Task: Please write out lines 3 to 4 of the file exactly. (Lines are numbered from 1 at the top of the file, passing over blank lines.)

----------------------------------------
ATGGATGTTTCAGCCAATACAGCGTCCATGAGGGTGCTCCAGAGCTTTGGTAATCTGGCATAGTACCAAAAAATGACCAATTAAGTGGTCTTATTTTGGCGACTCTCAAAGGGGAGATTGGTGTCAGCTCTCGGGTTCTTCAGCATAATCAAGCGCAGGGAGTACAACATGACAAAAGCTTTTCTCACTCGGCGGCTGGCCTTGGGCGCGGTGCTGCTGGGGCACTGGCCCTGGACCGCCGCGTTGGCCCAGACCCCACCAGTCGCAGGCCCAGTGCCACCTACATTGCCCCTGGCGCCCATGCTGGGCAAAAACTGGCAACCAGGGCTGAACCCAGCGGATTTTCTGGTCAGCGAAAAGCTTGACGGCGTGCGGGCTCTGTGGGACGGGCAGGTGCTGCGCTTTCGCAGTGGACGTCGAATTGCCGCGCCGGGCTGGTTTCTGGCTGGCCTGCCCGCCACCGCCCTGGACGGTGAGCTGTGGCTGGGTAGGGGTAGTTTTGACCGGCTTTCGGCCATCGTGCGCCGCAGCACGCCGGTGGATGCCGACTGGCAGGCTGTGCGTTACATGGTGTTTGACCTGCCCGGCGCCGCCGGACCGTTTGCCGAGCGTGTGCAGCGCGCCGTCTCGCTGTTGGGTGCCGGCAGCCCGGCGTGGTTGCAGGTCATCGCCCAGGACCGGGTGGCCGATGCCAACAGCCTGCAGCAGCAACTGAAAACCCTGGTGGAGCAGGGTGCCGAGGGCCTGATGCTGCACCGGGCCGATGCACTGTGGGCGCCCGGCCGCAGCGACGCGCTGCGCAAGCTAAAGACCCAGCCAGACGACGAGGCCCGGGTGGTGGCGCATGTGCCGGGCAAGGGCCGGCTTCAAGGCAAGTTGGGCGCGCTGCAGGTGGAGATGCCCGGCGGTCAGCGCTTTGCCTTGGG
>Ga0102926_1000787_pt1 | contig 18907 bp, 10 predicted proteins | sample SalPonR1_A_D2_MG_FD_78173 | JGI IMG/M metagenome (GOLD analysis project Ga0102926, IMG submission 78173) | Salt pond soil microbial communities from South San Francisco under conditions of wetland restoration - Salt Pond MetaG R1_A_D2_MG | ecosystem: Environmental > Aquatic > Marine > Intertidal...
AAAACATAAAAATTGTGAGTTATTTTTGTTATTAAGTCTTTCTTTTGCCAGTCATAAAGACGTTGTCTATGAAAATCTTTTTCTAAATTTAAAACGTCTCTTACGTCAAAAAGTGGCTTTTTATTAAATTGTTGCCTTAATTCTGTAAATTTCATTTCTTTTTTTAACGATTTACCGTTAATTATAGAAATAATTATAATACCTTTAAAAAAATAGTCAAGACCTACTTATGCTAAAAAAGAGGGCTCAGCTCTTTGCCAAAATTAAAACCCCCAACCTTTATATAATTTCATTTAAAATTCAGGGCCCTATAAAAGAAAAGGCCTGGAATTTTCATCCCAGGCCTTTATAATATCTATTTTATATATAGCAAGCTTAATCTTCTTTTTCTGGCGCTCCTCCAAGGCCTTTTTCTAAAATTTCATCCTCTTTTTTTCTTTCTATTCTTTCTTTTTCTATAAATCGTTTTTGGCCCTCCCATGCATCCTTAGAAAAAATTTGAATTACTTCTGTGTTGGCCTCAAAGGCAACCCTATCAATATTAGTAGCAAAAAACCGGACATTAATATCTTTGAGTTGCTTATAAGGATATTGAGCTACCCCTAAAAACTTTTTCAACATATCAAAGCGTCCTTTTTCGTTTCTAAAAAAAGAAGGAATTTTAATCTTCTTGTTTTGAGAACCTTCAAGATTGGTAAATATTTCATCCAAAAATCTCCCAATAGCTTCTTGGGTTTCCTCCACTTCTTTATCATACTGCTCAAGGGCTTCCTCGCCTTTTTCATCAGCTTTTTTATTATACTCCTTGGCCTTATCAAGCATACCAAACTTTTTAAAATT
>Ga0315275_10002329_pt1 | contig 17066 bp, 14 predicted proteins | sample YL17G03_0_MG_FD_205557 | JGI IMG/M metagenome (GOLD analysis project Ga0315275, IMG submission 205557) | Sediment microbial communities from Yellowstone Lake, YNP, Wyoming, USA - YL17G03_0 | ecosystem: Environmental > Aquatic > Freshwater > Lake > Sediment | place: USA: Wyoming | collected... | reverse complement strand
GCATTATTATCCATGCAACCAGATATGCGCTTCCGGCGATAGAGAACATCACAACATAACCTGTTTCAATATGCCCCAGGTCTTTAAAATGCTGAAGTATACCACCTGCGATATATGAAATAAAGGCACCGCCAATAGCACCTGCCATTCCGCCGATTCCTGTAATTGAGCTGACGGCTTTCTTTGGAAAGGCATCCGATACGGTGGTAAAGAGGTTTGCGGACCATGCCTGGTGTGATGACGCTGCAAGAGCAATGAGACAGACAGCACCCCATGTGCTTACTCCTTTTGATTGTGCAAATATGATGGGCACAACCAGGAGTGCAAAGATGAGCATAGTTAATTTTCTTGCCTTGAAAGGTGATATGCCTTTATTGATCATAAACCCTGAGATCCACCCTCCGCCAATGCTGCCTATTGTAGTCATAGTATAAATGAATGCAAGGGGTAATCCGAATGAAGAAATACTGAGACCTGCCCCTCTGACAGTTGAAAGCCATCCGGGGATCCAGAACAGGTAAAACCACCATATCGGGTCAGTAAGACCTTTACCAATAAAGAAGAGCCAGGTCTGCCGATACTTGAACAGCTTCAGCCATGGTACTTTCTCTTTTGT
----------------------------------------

AAAACATAAAAATTGTGAGTTATTTTTGTTATTAAGTCTTTCTTTTGCCAGTCATAAAGACGTTGTCTATGAAAATCTTTTTCTAAATTTAAAACGTCTCTTACGTCAAAAAGTGGCTTTTTATTAAATTGTTGCCTTAATTCTGTAAATTTCATTTCTTTTTTTAACGATTTACCGTTAATTATAGAAATAATTATAATACCTTTAAAAAAATAGTCAAGACCTACTTATGCTAAAAAAGAGGGCTCAGCTCTTTGCCAAAATTAAAACCCCCAACCTTTATATAATTTCATTTAAAATTCAGGGCCCTATAAAAGAAAAGGCCTGGAATTTTCATCCCAGGCCTTTATAATATCTATTTTATATATAGCAAGCTTAATCTTCTTTTTCTGGCGCTCCTCCAAGGCCTTTTTCTAAAATTTCATCCTCTTTTTTTCTTTCTATTCTTTCTTTTTCTATAAATCGTTTTTGGCCCTCCCATGCATCCTTAGAAAAAATTTGAATTACTTCTGTGTTGGCCTCAAAGGCAACCCTATCAATATTAGTAGCAAAAAACCGGACATTAATATCTTTGAGTTGCTTATAAGGATATTGAGCTACCCCTAAAAACTTTTTCAACATATCAAAGCGTCCTTTTTCGTTTCTAAAAAAAGAAGGAATTTTAATCTTCTTGTTTTGAGAACCTTCAAGATTGGTAAATATTTCATCCAAAAATCTCCCAATAGCTTCTTGGGTTTCCTCCACTTCTTTATCATACTGCTCAAGGGCTTCCTCGCCTTTTTCATCAGCTTTTTTATTATACTCCTTGGCCTTATCAAGCATACCAAACTTTTTAAAATT
>Ga0315275_10002329_pt1 | contig 17066 bp, 14 predicted proteins | sample YL17G03_0_MG_FD_205557 | JGI IMG/M metagenome (GOLD analysis project Ga0315275, IMG submission 205557) | Sediment microbial communities from Yellowstone Lake, YNP, Wyoming, USA - YL17G03_0 | ecosystem: Environmental > Aquatic > Freshwater > Lake > Sediment | place: USA: Wyoming | collected... | reverse complement strand